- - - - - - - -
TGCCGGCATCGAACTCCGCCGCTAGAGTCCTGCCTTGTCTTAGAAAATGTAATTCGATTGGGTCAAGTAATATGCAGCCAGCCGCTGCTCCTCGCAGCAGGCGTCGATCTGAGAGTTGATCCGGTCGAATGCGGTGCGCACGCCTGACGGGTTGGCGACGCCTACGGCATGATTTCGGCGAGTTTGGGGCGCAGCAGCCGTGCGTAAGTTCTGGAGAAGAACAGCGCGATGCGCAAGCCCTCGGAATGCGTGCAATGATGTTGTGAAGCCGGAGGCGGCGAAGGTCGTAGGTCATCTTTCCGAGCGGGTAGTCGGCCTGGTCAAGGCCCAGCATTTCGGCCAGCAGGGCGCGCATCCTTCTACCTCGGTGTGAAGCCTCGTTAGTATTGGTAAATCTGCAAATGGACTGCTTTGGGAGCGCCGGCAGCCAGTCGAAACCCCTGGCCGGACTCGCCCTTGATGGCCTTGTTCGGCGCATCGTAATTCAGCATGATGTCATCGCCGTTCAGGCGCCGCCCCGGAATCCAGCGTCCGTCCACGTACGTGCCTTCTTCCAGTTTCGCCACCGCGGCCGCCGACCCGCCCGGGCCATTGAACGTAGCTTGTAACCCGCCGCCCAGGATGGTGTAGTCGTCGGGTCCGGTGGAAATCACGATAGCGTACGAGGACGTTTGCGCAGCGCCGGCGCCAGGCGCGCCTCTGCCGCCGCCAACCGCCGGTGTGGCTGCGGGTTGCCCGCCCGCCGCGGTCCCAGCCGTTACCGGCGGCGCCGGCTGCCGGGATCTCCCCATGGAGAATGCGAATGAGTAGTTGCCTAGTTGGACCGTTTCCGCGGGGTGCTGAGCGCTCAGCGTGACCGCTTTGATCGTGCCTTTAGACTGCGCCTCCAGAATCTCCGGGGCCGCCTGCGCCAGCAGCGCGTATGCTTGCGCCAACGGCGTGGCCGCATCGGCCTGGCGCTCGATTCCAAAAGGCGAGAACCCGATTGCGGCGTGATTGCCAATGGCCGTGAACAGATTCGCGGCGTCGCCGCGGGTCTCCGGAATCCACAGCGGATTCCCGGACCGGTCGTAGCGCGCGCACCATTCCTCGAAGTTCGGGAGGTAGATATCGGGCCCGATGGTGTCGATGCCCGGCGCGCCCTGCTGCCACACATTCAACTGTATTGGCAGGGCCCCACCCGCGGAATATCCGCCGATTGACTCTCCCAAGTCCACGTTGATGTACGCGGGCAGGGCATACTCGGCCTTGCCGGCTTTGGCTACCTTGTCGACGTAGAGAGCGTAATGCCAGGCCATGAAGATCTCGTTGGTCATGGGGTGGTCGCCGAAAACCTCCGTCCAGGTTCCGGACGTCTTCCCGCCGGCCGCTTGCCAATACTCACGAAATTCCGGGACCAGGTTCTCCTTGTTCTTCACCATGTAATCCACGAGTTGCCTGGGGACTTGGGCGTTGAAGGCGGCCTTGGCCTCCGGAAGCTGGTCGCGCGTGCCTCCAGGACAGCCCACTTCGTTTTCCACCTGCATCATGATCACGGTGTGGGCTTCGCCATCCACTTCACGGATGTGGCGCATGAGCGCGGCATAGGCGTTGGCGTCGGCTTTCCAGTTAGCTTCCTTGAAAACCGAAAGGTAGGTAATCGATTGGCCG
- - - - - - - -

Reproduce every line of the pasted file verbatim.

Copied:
TGCCGGCATCGAACTCCGCCGCTAGAGTCCTGCCTTGTCTTAGAAAATGTAATTCGATTGGGTCAAGTAATATGCAGCCAGCCGCTGCTCCTCGCAGCAGGCGTCGATCTGAGAGTTGATCCGGTCGAATGCGGTGCGCACGCCTGACGGGTTGGCGACGCCTACGGCATGATTTCGGCGAGTTTGGGGCGCAGCAGCCGTGCGTAAGTTCTGGAGAAGAACAGCGCGATGCGCAAGCCCTCGGAATGCGTGCAATGATGTTGTGAAGCCGGAGGCGGCGAAGGTCGTAGGTCATCTTTCCGAGCGGGTAGTCGGCCTGGTCAAGGCCCAGCATTTCGGCCAGCAGGGCGCGCATCCTTCTACCTCGGTGTGAAGCCTCGTTAGTATTGGTAAATCTGCAAATGGACTGCTTTGGGAGCGCCGGCAGCCAGTCGAAACCCCTGGCCGGACTCGCCCTTGATGGCCTTGTTCGGCGCATCGTAATTCAGCATGATGTCATCGCCGTTCAGGCGCCGCCCCGGAATCCAGCGTCCGTCCACGTACGTGCCTTCTTCCAGTTTCGCCACCGCGGCCGCCGACCCGCCCGGGCCATTGAACGTAGCTTGTAACCCGCCGCCCAGGATGGTGTAGTCGTCGGGTCCGGTGGAAATCACGATAGCGTACGAGGACGTTTGCGCAGCGCCGGCGCCAGGCGCGCCTCTGCCGCCGCCAACCGCCGGTGTGGCTGCGGGTTGCCCGCCCGCCGCGGTCCCAGCCGTTACCGGCGGCGCCGGCTGCCGGGATCTCCCCATGGAGAATGCGAATGAGTAGTTGCCTAGTTGGACCGTTTCCGCGGGGTGCTGAGCGCTCAGCGTGACCGCTTTGATCGTGCCTTTAGACTGCGCCTCCAGAATCTCCGGGGCCGCCTGCGCCAGCAGCGCGTATGCTTGCGCCAACGGCGTGGCCGCATCGGCCTGGCGCTCGATTCCAAAAGGCGAGAACCCGATTGCGGCGTGATTGCCAATGGCCGTGAACAGATTCGCGGCGTCGCCGCGGGTCTCCGGAATCCACAGCGGATTCCCGGACCGGTCGTAGCGCGCGCACCATTCCTCGAAGTTCGGGAGGTAGATATCGGGCCCGATGGTGTCGATGCCCGGCGCGCCCTGCTGCCACACATTCAACTGTATTGGCAGGGCCCCACCCGCGGAATATCCGCCGATTGACTCTCCCAAGTCCACGTTGATGTACGCGGGCAGGGCATACTCGGCCTTGCCGGCTTTGGCTACCTTGTCGACGTAGAGAGCGTAATGCCAGGCCATGAAGATCTCGTTGGTCATGGGGTGGTCGCCGAAAACCTCCGTCCAGGTTCCGGACGTCTTCCCGCCGGCCGCTTGCCAATACTCACGAAATTCCGGGACCAGGTTCTCCTTGTTCTTCACCATGTAATCCACGAGTTGCCTGGGGACTTGGGCGTTGAAGGCGGCCTTGGCCTCCGGAAGCTGGTCGCGCGTGCCTCCAGGACAGCCCACTTCGTTTTCCACCTGCATCATGATCACGGTGTGGGCTTCGCCATCCACTTCACGGATGTGGCGCATGAGCGCGGCATAGGCGTTGGCGTCGGCTTTCCAGTTAGCTTCCTTGAAAACCGAAAGGTAGGTAATCGATTGGCCG